Southern California Edison has issued a statement in response to a press release issued by the Riverside County Fire Department in cooperation with the California Department of Forestry and Fire Protection (CAL FIRE) on the 2017 Liberty Fire.
The fire impacted 300 acres and destroyed one structure and one outbuilding.
According to the utility’s ongoing internal review, its equipment was involved in the ignition of the Liberty Fire; however, this does not mean that the firm failed to observe proper practices or comply with the law.
While it may not always be possible to reach conclusions about the origin and cause, in this case we do know that the Liberty Fire began during a period of strong Santa Ana wind conditions with red flag warnings in effect in an area severely impacted by years of historic drought.
Based on our ongoing internal review, ignition appears to have occurred when an electrical event occurred at a pole. The area on the pole under review appeared to contain bird nesting material not visible from the ground. The cause of the electrical event, including whether and to what extent the bird nesting material may have been a factor, remains under review by Southern California Edison (SCE).
Without the benefit of CAL FIRE’s actual report, it is impossible for SCE to comment further.
With the increasingly serious, ever-growing wildfire threat to California, it is unmistakably clear that further work needs to be done to develop thoughtful, comprehensive policies to address this statewide problem.
While the state legislature has taken an important initial step to mitigate wildfire risks through the passage of SB 901 (Dodd, D-Napa), much more work is needed to address the critical issues of prevention, response and liability through the new Commission on Catastrophic Wildfire Cost and Recovery established under SB 901. Without continued focus, the wildfire threat will only become more acute as our climate continues to change.
SCE strongly supports the increased funding for fire suppression and improved forest and land use management policies included in SB 901. SCE will continue to invest in hardening our infrastructure and implementing industry-leading safety practices, as demonstrated by the recent Grid Safety and Resiliency Program filing at the California
Public Utilities Commission (CPUC) and in alignment with the wildfire mitigation plans required by SB 901. We believe the state can do more, including enacting fire-smart building codes, particularly in high fire risk areas, and ensuring the proper allocation of legal responsibility — including SCE’s where appropriate — for the often-tragic consequences of wildfires.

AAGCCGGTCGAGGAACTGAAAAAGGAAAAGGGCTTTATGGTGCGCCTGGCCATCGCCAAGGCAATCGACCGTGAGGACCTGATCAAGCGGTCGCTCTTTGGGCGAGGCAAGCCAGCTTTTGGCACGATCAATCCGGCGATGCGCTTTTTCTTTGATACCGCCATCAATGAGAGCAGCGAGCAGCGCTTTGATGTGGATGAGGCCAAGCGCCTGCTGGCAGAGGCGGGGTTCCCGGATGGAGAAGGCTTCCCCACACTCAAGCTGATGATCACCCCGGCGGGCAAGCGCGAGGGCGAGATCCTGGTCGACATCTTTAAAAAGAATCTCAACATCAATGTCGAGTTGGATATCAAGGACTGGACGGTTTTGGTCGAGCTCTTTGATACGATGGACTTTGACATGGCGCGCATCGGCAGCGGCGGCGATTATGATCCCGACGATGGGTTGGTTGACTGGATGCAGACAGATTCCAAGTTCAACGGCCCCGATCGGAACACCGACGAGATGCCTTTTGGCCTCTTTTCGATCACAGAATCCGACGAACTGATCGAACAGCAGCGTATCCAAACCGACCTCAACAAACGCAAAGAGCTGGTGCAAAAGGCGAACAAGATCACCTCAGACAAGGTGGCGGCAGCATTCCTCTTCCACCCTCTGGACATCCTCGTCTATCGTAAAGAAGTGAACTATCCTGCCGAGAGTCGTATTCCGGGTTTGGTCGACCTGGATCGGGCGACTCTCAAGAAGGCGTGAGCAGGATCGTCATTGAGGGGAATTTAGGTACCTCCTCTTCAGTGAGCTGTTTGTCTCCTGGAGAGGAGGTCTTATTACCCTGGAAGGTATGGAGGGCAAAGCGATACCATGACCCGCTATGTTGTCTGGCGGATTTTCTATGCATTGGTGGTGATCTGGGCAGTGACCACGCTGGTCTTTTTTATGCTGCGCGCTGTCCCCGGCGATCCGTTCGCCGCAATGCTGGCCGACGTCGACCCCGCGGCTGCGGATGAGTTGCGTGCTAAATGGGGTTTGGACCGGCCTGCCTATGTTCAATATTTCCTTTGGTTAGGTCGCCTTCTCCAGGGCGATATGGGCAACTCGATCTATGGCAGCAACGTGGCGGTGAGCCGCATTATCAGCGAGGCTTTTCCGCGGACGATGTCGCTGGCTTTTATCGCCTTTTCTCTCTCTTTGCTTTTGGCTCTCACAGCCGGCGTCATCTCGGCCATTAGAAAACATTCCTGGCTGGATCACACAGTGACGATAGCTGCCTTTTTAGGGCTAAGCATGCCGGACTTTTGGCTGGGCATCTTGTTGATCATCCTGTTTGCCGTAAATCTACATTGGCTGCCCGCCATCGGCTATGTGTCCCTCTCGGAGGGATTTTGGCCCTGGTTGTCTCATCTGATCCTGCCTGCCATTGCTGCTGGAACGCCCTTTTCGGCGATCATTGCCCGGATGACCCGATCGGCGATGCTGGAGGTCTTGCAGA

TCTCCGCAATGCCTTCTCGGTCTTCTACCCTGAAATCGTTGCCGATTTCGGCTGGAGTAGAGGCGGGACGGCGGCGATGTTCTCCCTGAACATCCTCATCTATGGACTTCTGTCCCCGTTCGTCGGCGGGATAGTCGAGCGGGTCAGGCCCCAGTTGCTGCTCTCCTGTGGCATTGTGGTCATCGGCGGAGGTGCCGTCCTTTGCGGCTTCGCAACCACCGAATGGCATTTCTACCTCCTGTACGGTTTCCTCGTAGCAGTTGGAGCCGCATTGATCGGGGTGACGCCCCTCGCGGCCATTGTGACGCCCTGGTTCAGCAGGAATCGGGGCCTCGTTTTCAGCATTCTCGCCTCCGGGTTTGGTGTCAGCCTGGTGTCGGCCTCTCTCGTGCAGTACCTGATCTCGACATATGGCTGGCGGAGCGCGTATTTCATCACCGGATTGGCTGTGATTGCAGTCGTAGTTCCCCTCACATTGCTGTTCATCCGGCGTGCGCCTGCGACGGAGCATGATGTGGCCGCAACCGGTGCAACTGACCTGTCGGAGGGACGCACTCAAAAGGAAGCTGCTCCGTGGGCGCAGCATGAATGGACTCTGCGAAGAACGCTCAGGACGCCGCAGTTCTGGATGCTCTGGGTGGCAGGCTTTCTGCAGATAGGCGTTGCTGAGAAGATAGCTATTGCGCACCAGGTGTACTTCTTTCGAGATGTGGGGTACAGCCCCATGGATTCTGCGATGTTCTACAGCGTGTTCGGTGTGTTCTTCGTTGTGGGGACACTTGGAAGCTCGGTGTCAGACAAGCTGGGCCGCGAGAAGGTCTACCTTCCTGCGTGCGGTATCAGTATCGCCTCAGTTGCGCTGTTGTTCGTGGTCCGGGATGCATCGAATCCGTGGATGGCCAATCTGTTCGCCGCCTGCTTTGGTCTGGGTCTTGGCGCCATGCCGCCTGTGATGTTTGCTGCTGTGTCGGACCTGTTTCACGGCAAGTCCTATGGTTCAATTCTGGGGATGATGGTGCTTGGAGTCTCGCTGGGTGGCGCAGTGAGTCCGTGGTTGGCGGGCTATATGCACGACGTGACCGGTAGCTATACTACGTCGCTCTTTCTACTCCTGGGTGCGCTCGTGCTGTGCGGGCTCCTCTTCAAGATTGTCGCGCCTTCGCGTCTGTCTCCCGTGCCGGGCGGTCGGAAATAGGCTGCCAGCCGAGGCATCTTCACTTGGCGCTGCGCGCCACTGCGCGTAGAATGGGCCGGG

SCE’s Efforts at Managing the Wildfire Threat in California
The safety of our customers, communities and employees is our top priority and a core value for SCE. SCE’s employees work vigilantly year-round to strengthen our system and protect the public and our employees against a variety of natural and man-made threats.
We have long taken substantial steps to reduce the risk of wildfires in our service territory and continue to look for ways to enhance our operational practices and infrastructure. SCE employs design and construction standards, vegetation management practices and other operational practices to mitigate wildfire risk, and has collaborative partnerships with fire agencies to maintain fire safety.
SCE has a comprehensive maintenance and inspection program approved by the CPUC, which includes annual line patrols and more detailed inspections at least every five years.
For the Liberty Fire, SCE conducted timely inspections and continues to evaluate what happened, including the role of weather conditions or other factors in the ignition of this fire.
Many Factors Contribute to Rising Wildfire Risk
Multiple factors contribute to wildfires in our service territory and throughout California. This includes the build-up of dry vegetation in areas severely impacted by years of historic drought; the failure of multiple responsible parties to clear the build-up of what have essentially become hazardous fuels; increasing temperatures; lower humidity; and strong Santa Ana winds. Such factors can trigger wildfire for a variety of reasons and strain utility facilities, no matter how well designed, constructed and maintained. Wildfire risk is increasing at the same time more and more residential and commercial development is occurring in some of the highest-risk areas — with over a quarter of SCE’s service territory in high fire risk areas identified on the CPUC’s fire risk maps.